A Catholic Millennial Reflects on the Life of Billy Graham
By the time I was born, the Reverend Billy Graham was nearing the end of a career that spanned half a century and touched the lives of millions of people across the world by his simple message of God’s love.
I never heard one of his famous sermons, or saw the crowds that would flock to hear him preach. In fact, the first time I ever heard about him, was after learning about Olympic runner Louie Zamperini.
I discovered that perhaps no one religious leader in the 20th century other than Pope John Paul II, had such a profound impact on the spiritual lives of as many people as the Rev. Graham. And no American religious leader was able to transcend politics in the way that Graham did with his strong relationships with every president in the last 50 years.
I’m a Roman Catholic, born and raised, and as a result, the impact that Graham had in the lives of those close to me was minimal at best. It’s safe to say that on the theological interpretation of the Bible that I was raised on, is much different than that of Graham’s.
But the simple message of the great reverend, transcends the nuances of Church teaching, and is fundamentally a part of what it means to be a Christian. God loves you and wants you to love Him. This is the very essence of Christianity, and it is what Rev. Graham preached to the masses for the entirety of the second half of the 20th century, and into the new millennium.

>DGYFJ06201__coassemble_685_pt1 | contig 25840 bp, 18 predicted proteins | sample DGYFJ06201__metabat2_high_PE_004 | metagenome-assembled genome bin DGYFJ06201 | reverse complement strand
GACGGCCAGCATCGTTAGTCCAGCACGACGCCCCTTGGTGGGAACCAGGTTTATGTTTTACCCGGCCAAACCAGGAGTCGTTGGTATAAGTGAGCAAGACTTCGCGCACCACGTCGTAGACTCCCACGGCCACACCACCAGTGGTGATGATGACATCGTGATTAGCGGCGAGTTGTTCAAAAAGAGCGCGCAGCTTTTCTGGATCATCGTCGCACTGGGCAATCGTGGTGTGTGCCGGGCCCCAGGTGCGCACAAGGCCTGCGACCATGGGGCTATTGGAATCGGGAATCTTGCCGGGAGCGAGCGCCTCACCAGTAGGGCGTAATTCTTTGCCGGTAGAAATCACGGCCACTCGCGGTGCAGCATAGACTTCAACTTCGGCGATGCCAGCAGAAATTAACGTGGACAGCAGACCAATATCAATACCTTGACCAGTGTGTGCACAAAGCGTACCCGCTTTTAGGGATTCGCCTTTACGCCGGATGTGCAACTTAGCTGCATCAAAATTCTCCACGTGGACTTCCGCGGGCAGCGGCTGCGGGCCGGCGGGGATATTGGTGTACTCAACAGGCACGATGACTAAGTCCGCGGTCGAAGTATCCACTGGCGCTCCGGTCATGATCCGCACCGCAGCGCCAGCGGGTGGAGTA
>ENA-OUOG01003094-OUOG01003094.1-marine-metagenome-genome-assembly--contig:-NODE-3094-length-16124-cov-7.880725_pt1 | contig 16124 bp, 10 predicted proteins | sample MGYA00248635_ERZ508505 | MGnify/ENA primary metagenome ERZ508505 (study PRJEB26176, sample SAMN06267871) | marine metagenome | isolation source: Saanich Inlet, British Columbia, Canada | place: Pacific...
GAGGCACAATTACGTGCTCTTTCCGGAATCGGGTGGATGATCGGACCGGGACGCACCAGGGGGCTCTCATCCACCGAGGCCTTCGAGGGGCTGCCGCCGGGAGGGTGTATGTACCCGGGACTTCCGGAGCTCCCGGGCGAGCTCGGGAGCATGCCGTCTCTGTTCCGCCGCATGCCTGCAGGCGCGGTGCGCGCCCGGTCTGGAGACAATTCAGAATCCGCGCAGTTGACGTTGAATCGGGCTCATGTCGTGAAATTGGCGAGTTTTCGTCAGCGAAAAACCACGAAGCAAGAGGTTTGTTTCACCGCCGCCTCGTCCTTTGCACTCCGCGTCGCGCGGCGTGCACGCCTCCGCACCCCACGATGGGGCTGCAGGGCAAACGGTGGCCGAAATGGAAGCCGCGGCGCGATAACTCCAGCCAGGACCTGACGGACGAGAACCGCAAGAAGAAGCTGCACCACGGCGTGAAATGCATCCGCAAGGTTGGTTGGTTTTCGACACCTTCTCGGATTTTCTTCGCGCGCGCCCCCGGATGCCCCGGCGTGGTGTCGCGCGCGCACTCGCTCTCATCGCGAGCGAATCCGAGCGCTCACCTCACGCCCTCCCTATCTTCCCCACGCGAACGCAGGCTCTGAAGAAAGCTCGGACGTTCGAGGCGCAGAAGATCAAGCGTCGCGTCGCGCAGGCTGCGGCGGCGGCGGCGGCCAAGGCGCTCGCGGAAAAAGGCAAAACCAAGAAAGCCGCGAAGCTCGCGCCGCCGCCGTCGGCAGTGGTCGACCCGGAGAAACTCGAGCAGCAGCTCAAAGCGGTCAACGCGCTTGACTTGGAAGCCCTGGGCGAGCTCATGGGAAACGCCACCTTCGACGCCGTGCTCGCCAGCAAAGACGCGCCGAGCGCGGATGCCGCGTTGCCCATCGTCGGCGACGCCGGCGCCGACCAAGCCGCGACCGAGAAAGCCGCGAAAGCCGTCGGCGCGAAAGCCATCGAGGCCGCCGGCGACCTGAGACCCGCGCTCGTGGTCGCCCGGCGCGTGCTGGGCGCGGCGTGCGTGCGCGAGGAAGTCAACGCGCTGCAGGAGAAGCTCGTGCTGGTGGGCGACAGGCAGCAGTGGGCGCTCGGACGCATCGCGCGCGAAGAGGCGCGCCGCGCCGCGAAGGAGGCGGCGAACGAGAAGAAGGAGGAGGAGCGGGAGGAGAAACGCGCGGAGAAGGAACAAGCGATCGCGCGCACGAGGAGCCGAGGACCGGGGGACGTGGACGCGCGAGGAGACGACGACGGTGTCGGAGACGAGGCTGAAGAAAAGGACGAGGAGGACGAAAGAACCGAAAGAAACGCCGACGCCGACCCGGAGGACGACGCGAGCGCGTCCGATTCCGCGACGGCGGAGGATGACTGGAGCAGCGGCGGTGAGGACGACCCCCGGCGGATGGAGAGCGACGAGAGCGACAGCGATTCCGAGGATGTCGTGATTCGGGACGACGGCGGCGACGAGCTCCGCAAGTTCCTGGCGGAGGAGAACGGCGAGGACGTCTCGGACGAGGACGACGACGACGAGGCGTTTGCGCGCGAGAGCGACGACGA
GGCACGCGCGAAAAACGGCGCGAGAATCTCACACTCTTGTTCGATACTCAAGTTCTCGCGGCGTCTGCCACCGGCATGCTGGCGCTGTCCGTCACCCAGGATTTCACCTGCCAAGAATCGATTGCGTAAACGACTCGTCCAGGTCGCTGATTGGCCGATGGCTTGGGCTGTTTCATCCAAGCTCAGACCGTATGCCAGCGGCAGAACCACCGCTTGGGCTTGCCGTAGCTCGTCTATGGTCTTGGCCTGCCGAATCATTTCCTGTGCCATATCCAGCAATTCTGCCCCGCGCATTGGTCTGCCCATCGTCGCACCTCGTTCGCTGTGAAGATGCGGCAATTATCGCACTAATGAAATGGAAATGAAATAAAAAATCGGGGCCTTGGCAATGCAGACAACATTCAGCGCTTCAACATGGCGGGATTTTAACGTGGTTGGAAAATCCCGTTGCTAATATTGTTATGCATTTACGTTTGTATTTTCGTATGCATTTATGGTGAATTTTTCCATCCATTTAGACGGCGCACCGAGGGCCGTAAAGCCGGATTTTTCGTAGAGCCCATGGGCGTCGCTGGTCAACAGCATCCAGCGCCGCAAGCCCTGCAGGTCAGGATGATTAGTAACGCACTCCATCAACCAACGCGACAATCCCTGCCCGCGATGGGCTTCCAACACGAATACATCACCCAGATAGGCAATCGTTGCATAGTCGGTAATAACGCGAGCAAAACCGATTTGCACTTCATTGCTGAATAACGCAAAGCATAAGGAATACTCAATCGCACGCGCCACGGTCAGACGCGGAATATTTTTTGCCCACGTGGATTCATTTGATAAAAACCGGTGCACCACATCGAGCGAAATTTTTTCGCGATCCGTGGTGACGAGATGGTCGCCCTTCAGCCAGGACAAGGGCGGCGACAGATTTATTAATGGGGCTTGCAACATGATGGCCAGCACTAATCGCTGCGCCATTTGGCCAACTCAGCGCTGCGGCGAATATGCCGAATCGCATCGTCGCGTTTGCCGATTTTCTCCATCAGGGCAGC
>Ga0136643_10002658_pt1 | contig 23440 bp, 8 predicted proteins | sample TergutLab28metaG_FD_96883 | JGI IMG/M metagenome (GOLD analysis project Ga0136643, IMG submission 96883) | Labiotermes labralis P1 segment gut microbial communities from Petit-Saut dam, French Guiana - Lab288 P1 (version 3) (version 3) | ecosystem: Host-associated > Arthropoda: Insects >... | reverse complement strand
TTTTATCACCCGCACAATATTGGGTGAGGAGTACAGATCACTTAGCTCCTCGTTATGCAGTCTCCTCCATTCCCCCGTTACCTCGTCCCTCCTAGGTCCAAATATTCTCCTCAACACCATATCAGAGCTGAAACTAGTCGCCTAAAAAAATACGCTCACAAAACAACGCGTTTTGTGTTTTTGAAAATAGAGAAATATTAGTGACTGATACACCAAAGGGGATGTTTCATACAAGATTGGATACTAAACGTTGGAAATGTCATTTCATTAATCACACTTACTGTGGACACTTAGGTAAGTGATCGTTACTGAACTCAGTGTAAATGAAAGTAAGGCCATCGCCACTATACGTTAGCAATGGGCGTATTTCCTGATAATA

In an age where the world increasingly continues to leave behind their belief in God, and continues to secularize every aspect of society, it is important to recognize the incredible mission that Rev. Graham was able to accomplish.
While it is undeniable that in the last 50 years the world and America have become secularized to a point not seen in the history of humanity, Graham was able to reach the hearts of millions of people and connect them with the only person who could truly make them happy.
Today we live in a world that has rejected everything that Graham taught and preached. Since the turn of the millennium, the number of people who identify with a religion has declined drastically. The idea that people are willing to have a relationship with God is no longer accepted in the world as it was when Graham traveled the world with his message of love.
This decline in faith has coincided with a new false idol that has taken the place of God in the world and in the lives of millions: self-worship.
Today’s society has become so “me” centered that there is no longer any room in a person’s heart for a relationship with God. Nor is there even a willingness to consider it.
This may seem like a blanket and generalized statement, but look around the world today. The most important thing to people nowadays is staying up to date on the most recent technology and the most recent trends in fashion and media.
In our incredibly connected world, connecting with God has taken a back seat, and the values of our society have suffered for it.
Love is selfless and sacrificial, at its core it is desiring and working for the good of another. Graham knew this, and he exemplified it. Our society has lost it and needs it back.
Rest in peace, Rev. Graham. The world needs to hear your message of faith now more than ever.
“In paradisum, deducant te angeli; in tuo adventu suscipiat de martyres, et perducant te in civitatem sanctam Jerusalem.”
“May the angels lead you into paradise, may the martyrs receive you at their coming, and lead you to the holy city Jerusalem.”